Your brother or sister or your mother’s husband or caretaker was supposed to notify you of your mother’s death, but they did not. You could be the youngest, eldest or middle sibling, and your mother may have remarried or had children from a different relationship. They should have notified you, but they did not. It’s possible that the person who did not inform you had more access to your mother.
They may have lived closer to him and had more interaction with him. They may or may not have informed you of the date of death, of the wake, funeral or showing. Your emotion at this point may be, you feel left out and cheated out of the important process of saying good-bye to your mother and robbed of a chance to grieve their death at a proper time. You may be experiencing shock and anger at the conduct of those who did not notify or inform you of your mother’s death.
You may also be concerned with the issue of their estate or inheritance. Concerned that the same people that did not inform you about her death also kept you in the dark about her assets and what happened to her estate. You may be concerned that they had your mother leave a will cutting you out or giving you a diminished share, and you may suspect that they might have gotten a hold of your mother’s assets while he was alive. You think that they may be hiding assets from you.
In addition to not informing you of your mother’s death, they are probably also refusing to communicate with you regarding her last will and testament, pension plan, insurance, house and other assets. They are probably refusing to give you information and notices about the estate.
The person who did not notify you may be your mother’s agent under a Power of attorney. They may also be an agent under your mother’s Health Care Proxy (New York name for a Health Care Power of Attorney).
You suspect that since they did not notify you of your mother’s death, there may be other things that they did not notify you about, like your mother making a will that diminishes your interest in her inheritance.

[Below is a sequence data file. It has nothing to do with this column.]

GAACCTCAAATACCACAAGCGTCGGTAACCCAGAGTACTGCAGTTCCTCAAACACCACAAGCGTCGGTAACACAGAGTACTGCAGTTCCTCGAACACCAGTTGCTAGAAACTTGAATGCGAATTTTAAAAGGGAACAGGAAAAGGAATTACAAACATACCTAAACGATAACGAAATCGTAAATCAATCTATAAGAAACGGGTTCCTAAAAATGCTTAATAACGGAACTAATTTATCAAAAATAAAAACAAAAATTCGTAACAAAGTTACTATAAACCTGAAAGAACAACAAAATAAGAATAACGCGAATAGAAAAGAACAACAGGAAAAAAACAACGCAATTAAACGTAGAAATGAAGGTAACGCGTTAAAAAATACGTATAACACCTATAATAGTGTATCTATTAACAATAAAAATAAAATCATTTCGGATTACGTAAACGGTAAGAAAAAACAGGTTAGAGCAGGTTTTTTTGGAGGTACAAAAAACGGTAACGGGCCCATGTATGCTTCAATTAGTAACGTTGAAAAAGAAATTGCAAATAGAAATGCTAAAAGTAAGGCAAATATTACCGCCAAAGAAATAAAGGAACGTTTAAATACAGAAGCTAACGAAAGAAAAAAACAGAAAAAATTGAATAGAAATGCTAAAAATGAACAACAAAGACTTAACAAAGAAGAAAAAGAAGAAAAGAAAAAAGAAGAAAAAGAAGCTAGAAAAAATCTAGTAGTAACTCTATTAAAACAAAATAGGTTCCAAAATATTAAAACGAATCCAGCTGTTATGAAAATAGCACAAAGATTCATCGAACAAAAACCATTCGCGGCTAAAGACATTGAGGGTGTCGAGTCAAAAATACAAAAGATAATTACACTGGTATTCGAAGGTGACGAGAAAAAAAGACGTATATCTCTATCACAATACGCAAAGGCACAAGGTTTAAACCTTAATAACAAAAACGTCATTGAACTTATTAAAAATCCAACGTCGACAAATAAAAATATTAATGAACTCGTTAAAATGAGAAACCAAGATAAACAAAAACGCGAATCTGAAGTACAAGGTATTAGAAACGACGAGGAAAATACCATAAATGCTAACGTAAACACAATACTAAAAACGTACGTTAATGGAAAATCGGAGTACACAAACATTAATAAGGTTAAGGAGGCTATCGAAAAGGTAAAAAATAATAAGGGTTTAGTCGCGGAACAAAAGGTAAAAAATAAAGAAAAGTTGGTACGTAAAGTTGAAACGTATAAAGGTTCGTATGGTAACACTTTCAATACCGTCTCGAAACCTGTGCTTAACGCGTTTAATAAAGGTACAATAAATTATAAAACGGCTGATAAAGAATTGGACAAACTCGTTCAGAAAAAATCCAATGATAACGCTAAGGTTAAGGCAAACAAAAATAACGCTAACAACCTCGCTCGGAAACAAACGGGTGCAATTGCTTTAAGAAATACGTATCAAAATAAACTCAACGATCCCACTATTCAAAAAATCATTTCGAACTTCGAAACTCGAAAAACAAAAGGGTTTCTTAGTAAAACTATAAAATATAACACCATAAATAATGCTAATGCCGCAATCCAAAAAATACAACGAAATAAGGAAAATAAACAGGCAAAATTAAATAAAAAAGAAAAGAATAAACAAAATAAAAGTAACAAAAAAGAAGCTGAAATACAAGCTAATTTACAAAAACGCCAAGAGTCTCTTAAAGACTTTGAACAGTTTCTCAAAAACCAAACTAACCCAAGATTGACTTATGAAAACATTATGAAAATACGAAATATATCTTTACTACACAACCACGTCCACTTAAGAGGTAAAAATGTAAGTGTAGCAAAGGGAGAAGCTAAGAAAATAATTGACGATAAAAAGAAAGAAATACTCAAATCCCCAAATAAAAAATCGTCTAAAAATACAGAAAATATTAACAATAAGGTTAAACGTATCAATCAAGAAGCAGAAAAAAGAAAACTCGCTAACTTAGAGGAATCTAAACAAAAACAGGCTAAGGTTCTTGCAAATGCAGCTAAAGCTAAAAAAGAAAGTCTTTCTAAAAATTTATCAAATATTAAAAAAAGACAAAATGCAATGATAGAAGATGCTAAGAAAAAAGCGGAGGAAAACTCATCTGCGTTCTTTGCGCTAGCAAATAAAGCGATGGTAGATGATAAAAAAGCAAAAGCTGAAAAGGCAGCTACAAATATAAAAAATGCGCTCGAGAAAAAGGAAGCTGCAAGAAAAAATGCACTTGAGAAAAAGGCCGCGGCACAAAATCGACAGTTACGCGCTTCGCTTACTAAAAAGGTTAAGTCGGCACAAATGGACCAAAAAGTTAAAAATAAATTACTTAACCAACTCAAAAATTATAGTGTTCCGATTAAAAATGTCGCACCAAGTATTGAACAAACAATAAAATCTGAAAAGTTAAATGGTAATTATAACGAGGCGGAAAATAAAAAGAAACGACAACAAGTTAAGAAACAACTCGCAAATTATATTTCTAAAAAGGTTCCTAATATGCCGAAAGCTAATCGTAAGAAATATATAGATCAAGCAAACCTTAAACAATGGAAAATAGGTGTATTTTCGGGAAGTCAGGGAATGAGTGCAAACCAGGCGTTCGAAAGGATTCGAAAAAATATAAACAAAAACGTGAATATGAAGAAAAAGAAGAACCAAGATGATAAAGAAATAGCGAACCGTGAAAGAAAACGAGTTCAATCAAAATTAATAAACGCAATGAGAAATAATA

In New York, there is no lawsuit that you can bring to ger reimbursed for the mental anguish that this betrayal has cost you. But you do have important rights in regards to your parent’s remains and the estate that they left behind.
It is unfortunate when family dysfunction shows itself after a mother’s death. The people who did not notify you may be angry and confused and they may be trying to take that anger out on you. You in turn may be angry at them for not notifying you. It’s important to address the feelings of grief and anger and not let them cloud everyone’s judgment.
You have the right to be present at the funeral, even if your brother or sister, the mother’s second husband or her caretaker don’t want you there. You may have the right to determine how your mother’s remains are laid to rest. You have the right to receive a copy of her will. If you suspect that the will is invalid, you have the right to contest the will. The grounds for contesting a will are incorrect will execution, lack of mental capacity, undue influence, fraud and duress. Your mother may have suffered from a stroke and may have been diagnosed with Alzheimer’s or dementia, which may have diminished her mental capacity to make a valid will.
If you were not notified of your mother’s death and have questions about what happens next, you can call the Law Offices of Albert Goodwin at (212) 233-1233 or (718) 509-9774.